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chrispitude

nForce4 RAID5 - why does it suck?

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I've currently got a rock-solid 3ware 7450 RAID5 array using four Hitachi 7K250 160GB PATA drives. The box is a linux server running an underclocked, undervolted Athlon XP Mobile. The combination of linux and 3ware has been an absolute breeze to maintain. The array has seen a few different types of drives over the years (75GXP, WD1200JB, and now 7K250) and the 3ware has saved my bacon through a 75GXP failure and a WD1200JB failure.

I have been contemplating moving to an Athlon 64 system using some sort of CPU-based RAID5 approach. I've been contemplating going with linux software RAID5. From what I understand, it is not possible to boot the system from a RAID5 partition because of the limitations of linux software RAID. Then I read about some of the latest nForce4 chipsets having native RAID5 support at the chipset level. I found the following informative article:

Chipset Serial ATA and RAID performance compared: Whose arrays are faster? (techreport.com)

The article compares various RAID levels with the nForce4 and Intel ICH7R chipsets. To sum up the article's RAID5 findings, chipset-level RAID5 isn't very impressive. I've seen references to linux software RAID5 write speeds of ~50Mb/s, while the article is only able to reach a maximum sustained write speed using chipset RAID5 of 30Mb/s.

I'm assuming that with chipset RAID5, I'd just build an array in the BIOS across the four drives, and install linux on one big SCSI device. That definitely has some appeal. Does anyone have any experience with chipset-level RAID5, or with software-level RAID5 read/write performance?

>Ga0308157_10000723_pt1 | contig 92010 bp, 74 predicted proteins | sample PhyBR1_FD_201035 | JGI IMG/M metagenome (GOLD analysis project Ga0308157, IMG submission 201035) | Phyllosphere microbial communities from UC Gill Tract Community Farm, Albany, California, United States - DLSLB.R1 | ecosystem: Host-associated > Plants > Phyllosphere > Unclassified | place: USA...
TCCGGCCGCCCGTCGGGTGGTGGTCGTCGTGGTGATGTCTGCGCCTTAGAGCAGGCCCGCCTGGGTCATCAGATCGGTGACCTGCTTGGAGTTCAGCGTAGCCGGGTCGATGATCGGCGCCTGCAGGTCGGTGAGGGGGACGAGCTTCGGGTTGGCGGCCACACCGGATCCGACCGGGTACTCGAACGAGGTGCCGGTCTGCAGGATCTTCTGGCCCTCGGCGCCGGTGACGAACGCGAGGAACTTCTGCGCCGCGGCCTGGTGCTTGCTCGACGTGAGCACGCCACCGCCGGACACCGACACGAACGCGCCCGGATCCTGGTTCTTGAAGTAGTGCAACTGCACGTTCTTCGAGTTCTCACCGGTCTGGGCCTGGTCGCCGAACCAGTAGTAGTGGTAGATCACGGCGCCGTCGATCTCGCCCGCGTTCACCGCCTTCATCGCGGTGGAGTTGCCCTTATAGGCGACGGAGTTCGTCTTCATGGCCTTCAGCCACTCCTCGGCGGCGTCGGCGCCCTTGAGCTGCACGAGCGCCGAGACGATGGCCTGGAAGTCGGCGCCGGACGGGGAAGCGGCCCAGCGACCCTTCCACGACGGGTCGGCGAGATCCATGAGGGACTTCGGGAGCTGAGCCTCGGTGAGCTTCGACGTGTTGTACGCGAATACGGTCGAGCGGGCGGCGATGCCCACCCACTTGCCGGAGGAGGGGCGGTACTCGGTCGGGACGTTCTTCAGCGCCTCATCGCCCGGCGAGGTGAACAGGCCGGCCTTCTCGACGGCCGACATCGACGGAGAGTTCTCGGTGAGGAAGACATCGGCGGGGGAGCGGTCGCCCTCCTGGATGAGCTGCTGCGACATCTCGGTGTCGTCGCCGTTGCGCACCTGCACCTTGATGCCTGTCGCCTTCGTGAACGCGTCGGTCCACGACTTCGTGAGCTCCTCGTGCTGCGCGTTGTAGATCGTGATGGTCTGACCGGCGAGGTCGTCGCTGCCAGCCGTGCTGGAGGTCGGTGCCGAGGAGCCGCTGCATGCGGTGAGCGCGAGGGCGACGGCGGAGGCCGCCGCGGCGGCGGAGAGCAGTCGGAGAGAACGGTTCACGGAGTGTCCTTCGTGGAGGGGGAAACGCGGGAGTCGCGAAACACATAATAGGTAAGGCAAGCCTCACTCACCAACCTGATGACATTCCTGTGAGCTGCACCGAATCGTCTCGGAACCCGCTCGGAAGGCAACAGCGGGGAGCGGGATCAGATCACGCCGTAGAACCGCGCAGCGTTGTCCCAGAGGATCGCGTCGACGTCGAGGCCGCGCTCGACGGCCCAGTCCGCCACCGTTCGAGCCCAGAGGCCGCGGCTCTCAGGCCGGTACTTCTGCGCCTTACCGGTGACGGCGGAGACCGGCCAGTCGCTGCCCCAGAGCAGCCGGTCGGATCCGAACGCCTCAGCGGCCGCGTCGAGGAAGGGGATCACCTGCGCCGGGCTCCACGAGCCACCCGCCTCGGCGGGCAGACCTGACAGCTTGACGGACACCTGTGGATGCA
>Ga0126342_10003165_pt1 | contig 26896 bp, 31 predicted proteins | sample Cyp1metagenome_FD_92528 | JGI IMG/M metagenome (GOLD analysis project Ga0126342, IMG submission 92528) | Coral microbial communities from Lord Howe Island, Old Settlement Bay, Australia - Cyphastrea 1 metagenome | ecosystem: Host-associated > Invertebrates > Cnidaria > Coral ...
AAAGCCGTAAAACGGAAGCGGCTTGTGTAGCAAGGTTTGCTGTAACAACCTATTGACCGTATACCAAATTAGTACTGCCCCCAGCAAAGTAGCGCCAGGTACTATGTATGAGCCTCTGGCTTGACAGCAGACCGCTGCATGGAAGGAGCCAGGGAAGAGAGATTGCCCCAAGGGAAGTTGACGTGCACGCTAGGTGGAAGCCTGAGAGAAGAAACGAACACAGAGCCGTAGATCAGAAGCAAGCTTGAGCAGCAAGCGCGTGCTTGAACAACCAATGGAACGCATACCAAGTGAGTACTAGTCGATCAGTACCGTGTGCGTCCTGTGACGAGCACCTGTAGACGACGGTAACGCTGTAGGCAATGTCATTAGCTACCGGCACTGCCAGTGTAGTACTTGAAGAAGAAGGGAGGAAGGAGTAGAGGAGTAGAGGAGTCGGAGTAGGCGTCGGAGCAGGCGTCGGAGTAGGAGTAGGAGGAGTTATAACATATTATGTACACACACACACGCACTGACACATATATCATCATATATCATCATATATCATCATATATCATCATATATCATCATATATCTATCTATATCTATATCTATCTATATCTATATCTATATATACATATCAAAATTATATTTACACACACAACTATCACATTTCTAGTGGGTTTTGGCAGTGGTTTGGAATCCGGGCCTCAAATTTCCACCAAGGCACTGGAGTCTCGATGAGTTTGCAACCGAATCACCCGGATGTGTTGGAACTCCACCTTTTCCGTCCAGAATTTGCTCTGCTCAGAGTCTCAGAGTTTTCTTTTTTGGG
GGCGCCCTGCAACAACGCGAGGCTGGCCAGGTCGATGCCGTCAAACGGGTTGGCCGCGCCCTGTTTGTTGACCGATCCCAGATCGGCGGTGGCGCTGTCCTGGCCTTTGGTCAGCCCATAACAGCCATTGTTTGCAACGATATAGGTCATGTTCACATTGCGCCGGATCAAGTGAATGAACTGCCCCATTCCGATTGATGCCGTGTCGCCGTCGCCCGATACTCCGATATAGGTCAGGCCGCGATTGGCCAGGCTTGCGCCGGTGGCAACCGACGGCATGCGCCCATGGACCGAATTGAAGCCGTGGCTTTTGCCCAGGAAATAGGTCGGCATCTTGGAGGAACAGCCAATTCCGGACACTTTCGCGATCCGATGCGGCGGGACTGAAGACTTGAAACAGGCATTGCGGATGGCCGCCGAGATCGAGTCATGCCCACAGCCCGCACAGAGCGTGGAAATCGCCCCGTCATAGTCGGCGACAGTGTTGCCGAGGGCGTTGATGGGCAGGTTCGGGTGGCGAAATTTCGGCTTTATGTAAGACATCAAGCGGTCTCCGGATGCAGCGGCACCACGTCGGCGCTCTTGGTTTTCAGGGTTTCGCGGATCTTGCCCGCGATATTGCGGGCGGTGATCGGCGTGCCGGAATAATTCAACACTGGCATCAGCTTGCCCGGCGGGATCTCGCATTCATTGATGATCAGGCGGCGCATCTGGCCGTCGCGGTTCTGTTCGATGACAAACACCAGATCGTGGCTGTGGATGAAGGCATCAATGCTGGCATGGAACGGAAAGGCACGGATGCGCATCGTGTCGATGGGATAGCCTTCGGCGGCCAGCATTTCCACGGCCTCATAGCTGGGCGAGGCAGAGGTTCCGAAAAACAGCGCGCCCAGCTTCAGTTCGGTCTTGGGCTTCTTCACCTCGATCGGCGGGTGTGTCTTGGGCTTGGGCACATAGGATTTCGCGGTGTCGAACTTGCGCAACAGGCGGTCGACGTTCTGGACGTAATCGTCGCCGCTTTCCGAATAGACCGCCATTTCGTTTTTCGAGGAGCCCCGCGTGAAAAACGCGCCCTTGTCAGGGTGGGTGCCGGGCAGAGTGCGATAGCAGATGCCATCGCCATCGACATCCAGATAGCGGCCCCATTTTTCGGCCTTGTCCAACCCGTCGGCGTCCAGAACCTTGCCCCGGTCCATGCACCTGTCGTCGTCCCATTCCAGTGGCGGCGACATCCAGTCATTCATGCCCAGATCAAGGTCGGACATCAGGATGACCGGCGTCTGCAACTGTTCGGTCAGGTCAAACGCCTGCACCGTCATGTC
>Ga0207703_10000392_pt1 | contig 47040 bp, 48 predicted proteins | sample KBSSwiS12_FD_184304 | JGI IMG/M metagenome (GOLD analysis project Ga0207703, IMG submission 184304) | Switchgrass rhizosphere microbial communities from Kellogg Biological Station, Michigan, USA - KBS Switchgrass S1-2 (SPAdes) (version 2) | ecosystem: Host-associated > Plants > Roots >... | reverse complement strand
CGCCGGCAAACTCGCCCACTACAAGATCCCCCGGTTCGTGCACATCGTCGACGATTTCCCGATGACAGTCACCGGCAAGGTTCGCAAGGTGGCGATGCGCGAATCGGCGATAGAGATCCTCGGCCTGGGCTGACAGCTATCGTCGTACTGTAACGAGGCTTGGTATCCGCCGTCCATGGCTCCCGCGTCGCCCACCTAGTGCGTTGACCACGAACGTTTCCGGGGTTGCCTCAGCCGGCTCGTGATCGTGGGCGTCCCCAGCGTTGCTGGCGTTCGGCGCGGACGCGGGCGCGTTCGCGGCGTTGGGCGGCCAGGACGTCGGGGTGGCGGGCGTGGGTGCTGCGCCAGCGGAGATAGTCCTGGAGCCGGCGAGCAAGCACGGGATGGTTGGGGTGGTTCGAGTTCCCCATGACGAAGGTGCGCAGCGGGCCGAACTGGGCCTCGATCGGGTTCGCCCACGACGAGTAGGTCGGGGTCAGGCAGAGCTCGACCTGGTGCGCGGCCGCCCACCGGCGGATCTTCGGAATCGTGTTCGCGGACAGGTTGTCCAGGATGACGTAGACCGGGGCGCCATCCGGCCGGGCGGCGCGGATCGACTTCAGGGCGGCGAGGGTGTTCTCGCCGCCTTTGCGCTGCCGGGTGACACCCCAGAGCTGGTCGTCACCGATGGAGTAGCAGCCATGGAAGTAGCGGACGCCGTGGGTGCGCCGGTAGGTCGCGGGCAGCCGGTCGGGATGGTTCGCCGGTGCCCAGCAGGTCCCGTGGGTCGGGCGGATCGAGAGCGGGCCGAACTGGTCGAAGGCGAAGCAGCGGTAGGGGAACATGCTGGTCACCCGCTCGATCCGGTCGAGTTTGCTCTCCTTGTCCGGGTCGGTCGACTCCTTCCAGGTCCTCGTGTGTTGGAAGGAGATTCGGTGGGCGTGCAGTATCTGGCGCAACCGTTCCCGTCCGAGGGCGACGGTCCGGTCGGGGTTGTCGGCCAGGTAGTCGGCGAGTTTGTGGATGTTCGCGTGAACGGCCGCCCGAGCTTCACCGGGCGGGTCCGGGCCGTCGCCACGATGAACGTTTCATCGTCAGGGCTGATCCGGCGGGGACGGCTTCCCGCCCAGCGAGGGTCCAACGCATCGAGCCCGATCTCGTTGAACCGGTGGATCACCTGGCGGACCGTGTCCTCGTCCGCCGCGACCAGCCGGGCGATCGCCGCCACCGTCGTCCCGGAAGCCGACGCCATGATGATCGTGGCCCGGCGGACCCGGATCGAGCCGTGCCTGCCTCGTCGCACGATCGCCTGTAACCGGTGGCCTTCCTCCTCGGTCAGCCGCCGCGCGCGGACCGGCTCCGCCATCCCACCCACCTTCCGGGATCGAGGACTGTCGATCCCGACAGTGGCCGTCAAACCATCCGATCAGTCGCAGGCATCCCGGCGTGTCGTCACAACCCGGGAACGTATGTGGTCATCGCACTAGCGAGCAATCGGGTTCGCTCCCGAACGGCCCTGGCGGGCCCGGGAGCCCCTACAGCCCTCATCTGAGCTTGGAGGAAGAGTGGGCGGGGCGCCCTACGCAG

The 3ware isn't fast, but it sure makes things easy. :)

- Chris

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CPU usage?

Well, since I'm not quite sure what you're asking here...

The review I linked indicates that the CPU usage for both the Intel and NVidia chipset-level RAID5 arrays was low - less than 1%. See this page. The CPU does not appear to be the bottleneck.

- Chris

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From what I understand, it is not possible to boot the system from a RAID5 partition because of the limitations of linux software RAID.

But you can apply RAID 5 to partitions instead of entire disks.

So create a 250 mbyte boot partition before the data partition and you don't need extra drives to boot from.

You can even put the boot partitions in RAID 1.

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Hi SCSA,

The primary reason is to move from PATA to SATA. Also, there are two bottlenecks with my (old) 3ware's RAID5 performance:

  • The write performance isn't real great. If memory serves, it's around 20MB/s. Supposedly the performance on the newer 3ware cards is better.
  • The 3ware array is quite fast in sustained reading. In fact, I can easily saturate the bus at 120Mb/s.

I am looking for an upgrade path which will address both of the bottlenecks above.

Hi Olaf,

You described my fallback plan. :) If nothing else, I will set up a small boot partition in RAID1 mirrored across all four drives, then create all the remaining partitions in RAID5. While this is doable, it does waste a very tiny bit of space with the RAID1 array. It seems much more elegant to me to simply collapse all the drives into a RAID5 array at the BIOS level (ie - with native BIOS support or an adapter card) where the entire system is on a single large RAID5 array device.

The reason I am beginning to prefer a host-based solution over a hardware solution is the following:

  • The machine is currently just a fileserver. It pretty much idles 24/7. The CPU really has nothing better to do than perform RAID duties.
  • Modern CPUs are so fast that for a dedicated fileserver box, the performance could be greater than a hardware solution.